New Standard RIP

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This Friday, April 27, 2007, will see the last edition of The New Standard, a pioneering online reporting operation in the United States that tried to live its ideals through both its news, its collective employment set-up and its advert-free financial model. Sadly, it hasn’t worked out.

The staff, Jessica Azulay, Michelle Chen, Brian Dominick, Shreema Mehta
and Megan Tady, announce the news here. The bit I would pick out is this:

“… the five staffers who form the PeoplesNetWorks Collective – the nonhierarchical nonprofit that publishes TNS – have accepted that the news publication we envisioned cannot be achieved without a greater level of support. We do not believe we will be able to obtain that support in the foreseeable future, and as individuals, we have reached a point at which we are unable to sustain the long hours and stress that publishing TNS entails.”

I met Jessica and Brian (pictured above) when they lectured on the Z Media Institute alternative politics and journalism course in 2005. They were mines of information, humble, passionate – damn good basically. It’s a shame to see their project bite the dust. There will be a post mortem, and valuable lessons to be drawn for anyone interested in real journalism. They will re-emerge somewhere else, I have no doubt.

My own thought on the demise of TNS is that we didn’t do enough to support it and didn’t appreciate the boldness, novelty and importance of its efforts. My own, inadequate, journalism model for now is to do whatever it takes to provide my share of household inputs, and grab whatever spare time there is to report, blog and write talking about a revolution for free. Not great, but that’s all I have for now. That’s why I’m particularly sorry to see the TNS crowd shutting up shop.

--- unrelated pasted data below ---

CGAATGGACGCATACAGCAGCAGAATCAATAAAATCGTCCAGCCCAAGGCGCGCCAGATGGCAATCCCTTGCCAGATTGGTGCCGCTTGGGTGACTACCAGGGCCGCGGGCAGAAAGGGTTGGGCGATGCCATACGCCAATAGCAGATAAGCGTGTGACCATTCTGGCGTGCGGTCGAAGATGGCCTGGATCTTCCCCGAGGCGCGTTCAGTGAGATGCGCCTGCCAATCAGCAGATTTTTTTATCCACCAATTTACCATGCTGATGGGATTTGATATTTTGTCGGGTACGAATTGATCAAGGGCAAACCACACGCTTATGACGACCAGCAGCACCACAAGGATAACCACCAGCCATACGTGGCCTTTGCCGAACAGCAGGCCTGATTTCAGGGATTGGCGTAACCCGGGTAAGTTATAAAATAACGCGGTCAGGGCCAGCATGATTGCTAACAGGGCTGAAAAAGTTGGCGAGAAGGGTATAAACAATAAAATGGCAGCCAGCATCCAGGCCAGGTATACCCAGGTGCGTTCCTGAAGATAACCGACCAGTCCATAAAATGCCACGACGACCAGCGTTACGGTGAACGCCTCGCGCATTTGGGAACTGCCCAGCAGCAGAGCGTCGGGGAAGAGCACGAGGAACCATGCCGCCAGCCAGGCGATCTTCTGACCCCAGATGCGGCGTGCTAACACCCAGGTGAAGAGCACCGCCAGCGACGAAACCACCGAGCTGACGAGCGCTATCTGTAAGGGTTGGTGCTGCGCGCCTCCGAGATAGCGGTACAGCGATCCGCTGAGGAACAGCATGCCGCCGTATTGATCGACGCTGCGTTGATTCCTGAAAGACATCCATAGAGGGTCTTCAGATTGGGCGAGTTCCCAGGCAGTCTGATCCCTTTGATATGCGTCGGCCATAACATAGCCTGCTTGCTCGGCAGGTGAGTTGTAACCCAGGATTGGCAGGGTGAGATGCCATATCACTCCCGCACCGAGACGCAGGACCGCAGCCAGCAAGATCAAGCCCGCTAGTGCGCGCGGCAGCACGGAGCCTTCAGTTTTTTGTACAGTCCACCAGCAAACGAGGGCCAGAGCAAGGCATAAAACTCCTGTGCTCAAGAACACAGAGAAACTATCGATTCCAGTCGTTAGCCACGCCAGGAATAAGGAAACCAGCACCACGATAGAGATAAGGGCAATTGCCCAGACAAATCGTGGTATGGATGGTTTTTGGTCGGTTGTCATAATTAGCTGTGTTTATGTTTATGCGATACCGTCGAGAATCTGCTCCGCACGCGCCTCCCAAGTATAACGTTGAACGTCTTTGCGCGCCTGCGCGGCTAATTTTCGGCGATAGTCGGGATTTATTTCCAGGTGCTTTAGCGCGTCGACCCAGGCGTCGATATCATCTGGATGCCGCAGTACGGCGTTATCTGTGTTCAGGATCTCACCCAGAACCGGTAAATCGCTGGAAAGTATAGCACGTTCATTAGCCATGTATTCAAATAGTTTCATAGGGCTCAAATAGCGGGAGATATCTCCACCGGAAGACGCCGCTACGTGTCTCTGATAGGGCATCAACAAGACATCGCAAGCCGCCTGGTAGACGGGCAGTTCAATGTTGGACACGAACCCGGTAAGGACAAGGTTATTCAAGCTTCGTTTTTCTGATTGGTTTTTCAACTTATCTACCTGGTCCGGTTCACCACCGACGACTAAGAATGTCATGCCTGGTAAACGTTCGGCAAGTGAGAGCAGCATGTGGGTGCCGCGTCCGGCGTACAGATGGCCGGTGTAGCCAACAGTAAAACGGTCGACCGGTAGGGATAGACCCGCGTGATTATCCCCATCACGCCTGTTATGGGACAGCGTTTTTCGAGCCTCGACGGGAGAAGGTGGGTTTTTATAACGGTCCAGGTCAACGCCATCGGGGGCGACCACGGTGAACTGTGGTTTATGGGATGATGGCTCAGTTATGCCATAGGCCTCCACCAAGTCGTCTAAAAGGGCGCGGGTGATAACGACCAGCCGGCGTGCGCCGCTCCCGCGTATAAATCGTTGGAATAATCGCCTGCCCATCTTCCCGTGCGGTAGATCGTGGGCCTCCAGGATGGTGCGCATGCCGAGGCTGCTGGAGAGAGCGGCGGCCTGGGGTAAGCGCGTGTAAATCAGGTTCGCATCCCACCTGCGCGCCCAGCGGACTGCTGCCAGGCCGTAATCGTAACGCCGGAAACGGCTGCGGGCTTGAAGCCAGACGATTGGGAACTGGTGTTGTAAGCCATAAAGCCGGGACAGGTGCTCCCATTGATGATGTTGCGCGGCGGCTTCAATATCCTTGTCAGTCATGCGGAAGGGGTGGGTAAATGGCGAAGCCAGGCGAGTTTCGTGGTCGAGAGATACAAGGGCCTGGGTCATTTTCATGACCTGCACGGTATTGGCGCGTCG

Perhaps the reason I didn’t spend more time on the TNS site was that my take on alternative journalism is a bit different. In addition to the TNS efforts to provide an objective dissection of daily news, I am more inclined towards how we recalibrate news reporting to focus on the poor quality of our underlying political systems.

That would mean reporting that includes reference to the weakness of the underlying decision-making structures related to the story and presents what policies might result from using alternative structures. It would be hard work, and a challenge not to end up with very dull reports of use to no-one. The aim would be to de-power the voice of the few in favour of the powerless many (err, that’s us folks). Any report featuring politicians or policy would give equal if not more play to what ordinary people want, not just from opinion polls but also from ongoing participatory democracy sessions.

Sounds a bit wooly perhaps, I’ll work on it, but I hope you get the gist for now.

3 Responses to “New Standard RIP”

  1. Daniel Simpson Says:

    “Any report featuring politicians or policy would give equal if not more play to what ordinary people want, not just from opinion polls but also from ongoing participatory democracy sessions.”